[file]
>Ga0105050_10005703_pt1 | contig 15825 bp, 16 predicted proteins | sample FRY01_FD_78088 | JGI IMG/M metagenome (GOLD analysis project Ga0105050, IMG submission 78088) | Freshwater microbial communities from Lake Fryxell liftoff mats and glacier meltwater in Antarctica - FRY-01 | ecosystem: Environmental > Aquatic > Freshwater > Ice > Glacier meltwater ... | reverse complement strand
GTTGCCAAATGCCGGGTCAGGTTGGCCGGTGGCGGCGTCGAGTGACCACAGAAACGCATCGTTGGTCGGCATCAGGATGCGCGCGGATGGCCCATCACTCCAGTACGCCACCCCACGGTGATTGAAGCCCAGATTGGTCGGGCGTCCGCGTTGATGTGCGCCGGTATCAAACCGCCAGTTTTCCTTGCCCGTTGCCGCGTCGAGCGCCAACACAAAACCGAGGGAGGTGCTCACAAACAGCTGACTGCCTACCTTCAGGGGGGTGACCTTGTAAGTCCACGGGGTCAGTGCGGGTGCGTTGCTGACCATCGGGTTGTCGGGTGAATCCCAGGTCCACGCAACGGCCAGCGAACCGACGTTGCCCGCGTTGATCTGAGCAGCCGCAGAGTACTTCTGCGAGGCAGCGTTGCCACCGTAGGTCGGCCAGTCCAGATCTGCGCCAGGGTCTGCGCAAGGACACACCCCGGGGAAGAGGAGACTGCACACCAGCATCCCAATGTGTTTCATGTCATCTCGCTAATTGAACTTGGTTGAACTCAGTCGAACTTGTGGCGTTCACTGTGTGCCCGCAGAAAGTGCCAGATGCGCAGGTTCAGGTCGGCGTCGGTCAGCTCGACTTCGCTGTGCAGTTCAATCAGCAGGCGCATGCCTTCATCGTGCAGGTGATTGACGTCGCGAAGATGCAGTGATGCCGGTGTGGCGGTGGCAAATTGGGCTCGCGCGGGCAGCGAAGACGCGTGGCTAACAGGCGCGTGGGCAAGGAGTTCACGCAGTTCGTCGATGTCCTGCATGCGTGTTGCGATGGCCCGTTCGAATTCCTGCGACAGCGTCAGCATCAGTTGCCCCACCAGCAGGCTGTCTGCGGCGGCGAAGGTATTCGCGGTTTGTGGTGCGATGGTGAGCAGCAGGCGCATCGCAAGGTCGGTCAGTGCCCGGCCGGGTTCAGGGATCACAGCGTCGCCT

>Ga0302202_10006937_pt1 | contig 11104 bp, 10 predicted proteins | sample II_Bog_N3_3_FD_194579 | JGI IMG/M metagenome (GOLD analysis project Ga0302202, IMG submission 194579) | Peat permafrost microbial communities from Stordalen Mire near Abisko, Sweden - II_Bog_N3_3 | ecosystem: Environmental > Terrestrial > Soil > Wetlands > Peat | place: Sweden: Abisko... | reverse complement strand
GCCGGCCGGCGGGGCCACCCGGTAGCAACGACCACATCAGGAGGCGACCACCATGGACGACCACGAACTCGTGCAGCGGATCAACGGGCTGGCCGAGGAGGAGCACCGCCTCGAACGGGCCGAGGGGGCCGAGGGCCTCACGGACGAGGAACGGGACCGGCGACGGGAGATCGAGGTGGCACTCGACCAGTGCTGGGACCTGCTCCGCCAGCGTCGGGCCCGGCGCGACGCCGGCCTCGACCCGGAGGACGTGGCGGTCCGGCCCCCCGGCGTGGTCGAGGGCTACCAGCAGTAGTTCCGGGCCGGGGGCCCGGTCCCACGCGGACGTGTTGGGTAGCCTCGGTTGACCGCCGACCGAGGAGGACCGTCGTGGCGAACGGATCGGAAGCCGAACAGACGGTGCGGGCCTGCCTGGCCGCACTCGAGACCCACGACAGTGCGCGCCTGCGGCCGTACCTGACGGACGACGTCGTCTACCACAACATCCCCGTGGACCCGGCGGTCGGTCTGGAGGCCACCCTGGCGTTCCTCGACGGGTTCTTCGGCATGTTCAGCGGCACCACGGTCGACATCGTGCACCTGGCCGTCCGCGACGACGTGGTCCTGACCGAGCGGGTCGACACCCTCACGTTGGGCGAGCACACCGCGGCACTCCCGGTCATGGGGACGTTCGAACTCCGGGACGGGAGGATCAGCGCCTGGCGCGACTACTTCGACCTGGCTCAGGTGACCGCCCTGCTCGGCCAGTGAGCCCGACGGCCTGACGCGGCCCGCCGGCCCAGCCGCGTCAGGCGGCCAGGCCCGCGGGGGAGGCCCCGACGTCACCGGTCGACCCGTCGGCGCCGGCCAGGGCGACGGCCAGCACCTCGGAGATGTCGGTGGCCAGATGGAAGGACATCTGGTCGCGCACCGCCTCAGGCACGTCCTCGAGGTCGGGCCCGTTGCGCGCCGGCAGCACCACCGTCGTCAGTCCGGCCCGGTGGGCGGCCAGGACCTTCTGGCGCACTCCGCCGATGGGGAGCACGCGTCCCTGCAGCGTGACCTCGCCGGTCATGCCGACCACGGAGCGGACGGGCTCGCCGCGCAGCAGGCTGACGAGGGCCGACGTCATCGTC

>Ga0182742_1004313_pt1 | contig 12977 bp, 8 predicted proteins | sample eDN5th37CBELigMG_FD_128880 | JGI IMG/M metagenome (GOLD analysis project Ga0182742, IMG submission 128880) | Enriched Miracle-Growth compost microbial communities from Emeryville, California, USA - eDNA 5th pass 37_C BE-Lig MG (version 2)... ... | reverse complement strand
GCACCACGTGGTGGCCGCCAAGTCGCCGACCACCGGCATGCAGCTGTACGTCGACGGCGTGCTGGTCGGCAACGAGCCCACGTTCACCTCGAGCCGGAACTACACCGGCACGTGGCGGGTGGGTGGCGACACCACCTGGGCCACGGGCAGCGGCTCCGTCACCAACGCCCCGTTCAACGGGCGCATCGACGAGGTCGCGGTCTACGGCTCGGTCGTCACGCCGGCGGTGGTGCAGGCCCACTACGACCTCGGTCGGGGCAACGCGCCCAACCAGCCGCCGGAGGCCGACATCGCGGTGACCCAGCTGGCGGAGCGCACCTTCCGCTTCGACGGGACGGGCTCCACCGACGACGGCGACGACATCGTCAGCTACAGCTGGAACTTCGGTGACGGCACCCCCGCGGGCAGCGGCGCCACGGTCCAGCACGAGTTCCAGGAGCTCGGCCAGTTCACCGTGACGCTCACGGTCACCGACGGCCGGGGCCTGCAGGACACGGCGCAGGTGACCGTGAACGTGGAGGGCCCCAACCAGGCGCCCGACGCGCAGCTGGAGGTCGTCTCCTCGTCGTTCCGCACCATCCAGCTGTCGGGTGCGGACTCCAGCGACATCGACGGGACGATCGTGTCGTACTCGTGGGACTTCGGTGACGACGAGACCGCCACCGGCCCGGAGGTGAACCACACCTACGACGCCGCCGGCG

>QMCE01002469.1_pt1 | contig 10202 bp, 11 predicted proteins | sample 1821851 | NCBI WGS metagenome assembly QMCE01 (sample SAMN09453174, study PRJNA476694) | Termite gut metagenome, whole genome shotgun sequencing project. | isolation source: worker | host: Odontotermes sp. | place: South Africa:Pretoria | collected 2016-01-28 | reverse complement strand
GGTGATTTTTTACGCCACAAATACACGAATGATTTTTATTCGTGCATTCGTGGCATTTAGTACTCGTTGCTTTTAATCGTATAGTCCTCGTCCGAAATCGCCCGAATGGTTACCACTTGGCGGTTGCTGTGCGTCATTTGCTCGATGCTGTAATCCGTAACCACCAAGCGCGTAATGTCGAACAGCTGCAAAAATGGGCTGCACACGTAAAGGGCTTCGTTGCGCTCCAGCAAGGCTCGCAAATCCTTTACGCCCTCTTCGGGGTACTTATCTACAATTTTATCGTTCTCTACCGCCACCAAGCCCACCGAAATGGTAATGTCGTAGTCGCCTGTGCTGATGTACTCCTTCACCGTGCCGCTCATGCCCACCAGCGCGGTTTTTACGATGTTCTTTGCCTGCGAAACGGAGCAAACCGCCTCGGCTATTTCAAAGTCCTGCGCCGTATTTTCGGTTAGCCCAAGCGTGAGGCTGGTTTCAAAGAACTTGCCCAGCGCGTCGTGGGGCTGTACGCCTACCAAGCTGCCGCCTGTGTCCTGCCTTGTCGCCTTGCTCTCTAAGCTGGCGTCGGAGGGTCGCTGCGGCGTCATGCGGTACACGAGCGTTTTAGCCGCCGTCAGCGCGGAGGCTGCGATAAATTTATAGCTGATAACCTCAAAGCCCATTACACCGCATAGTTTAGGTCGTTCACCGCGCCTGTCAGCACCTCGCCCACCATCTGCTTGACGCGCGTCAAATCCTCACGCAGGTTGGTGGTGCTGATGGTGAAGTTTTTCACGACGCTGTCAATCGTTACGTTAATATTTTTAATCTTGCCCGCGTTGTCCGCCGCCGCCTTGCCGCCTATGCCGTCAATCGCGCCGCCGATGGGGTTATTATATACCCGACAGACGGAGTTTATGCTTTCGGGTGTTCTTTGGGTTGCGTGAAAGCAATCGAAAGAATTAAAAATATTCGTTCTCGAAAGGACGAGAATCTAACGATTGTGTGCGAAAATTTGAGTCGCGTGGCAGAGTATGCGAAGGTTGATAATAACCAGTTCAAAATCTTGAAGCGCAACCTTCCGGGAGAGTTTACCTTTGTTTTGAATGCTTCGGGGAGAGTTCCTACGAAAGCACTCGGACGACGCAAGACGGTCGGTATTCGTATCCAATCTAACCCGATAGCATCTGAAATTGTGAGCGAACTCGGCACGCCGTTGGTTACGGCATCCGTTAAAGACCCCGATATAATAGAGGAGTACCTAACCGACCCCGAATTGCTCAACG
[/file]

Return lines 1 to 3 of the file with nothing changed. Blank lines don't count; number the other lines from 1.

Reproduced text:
>Ga0105050_10005703_pt1 | contig 15825 bp, 16 predicted proteins | sample FRY01_FD_78088 | JGI IMG/M metagenome (GOLD analysis project Ga0105050, IMG submission 78088) | Freshwater microbial communities from Lake Fryxell liftoff mats and glacier meltwater in Antarctica - FRY-01 | ecosystem: Environmental > Aquatic > Freshwater > Ice > Glacier meltwater ... | reverse complement strand
GTTGCCAAATGCCGGGTCAGGTTGGCCGGTGGCGGCGTCGAGTGACCACAGAAACGCATCGTTGGTCGGCATCAGGATGCGCGCGGATGGCCCATCACTCCAGTACGCCACCCCACGGTGATTGAAGCCCAGATTGGTCGGGCGTCCGCGTTGATGTGCGCCGGTATCAAACCGCCAGTTTTCCTTGCCCGTTGCCGCGTCGAGCGCCAACACAAAACCGAGGGAGGTGCTCACAAACAGCTGACTGCCTACCTTCAGGGGGGTGACCTTGTAAGTCCACGGGGTCAGTGCGGGTGCGTTGCTGACCATCGGGTTGTCGGGTGAATCCCAGGTCCACGCAACGGCCAGCGAACCGACGTTGCCCGCGTTGATCTGAGCAGCCGCAGAGTACTTCTGCGAGGCAGCGTTGCCACCGTAGGTCGGCCAGTCCAGATCTGCGCCAGGGTCTGCGCAAGGACACACCCCGGGGAAGAGGAGACTGCACACCAGCATCCCAATGTGTTTCATGTCATCTCGCTAATTGAACTTGGTTGAACTCAGTCGAACTTGTGGCGTTCACTGTGTGCCCGCAGAAAGTGCCAGATGCGCAGGTTCAGGTCGGCGTCGGTCAGCTCGACTTCGCTGTGCAGTTCAATCAGCAGGCGCATGCCTTCATCGTGCAGGTGATTGACGTCGCGAAGATGCAGTGATGCCGGTGTGGCGGTGGCAAATTGGGCTCGCGCGGGCAGCGAAGACGCGTGGCTAACAGGCGCGTGGGCAAGGAGTTCACGCAGTTCGTCGATGTCCTGCATGCGTGTTGCGATGGCCCGTTCGAATTCCTGCGACAGCGTCAGCATCAGTTGCCCCACCAGCAGGCTGTCTGCGGCGGCGAAGGTATTCGCGGTTTGTGGTGCGATGGTGAGCAGCAGGCGCATCGCAAGGTCGGTCAGTGCCCGGCCGGGTTCAGGGATCACAGCGTCGCCT

>Ga0302202_10006937_pt1 | contig 11104 bp, 10 predicted proteins | sample II_Bog_N3_3_FD_194579 | JGI IMG/M metagenome (GOLD analysis project Ga0302202, IMG submission 194579) | Peat permafrost microbial communities from Stordalen Mire near Abisko, Sweden - II_Bog_N3_3 | ecosystem: Environmental > Terrestrial > Soil > Wetlands > Peat | place: Sweden: Abisko... | reverse complement strand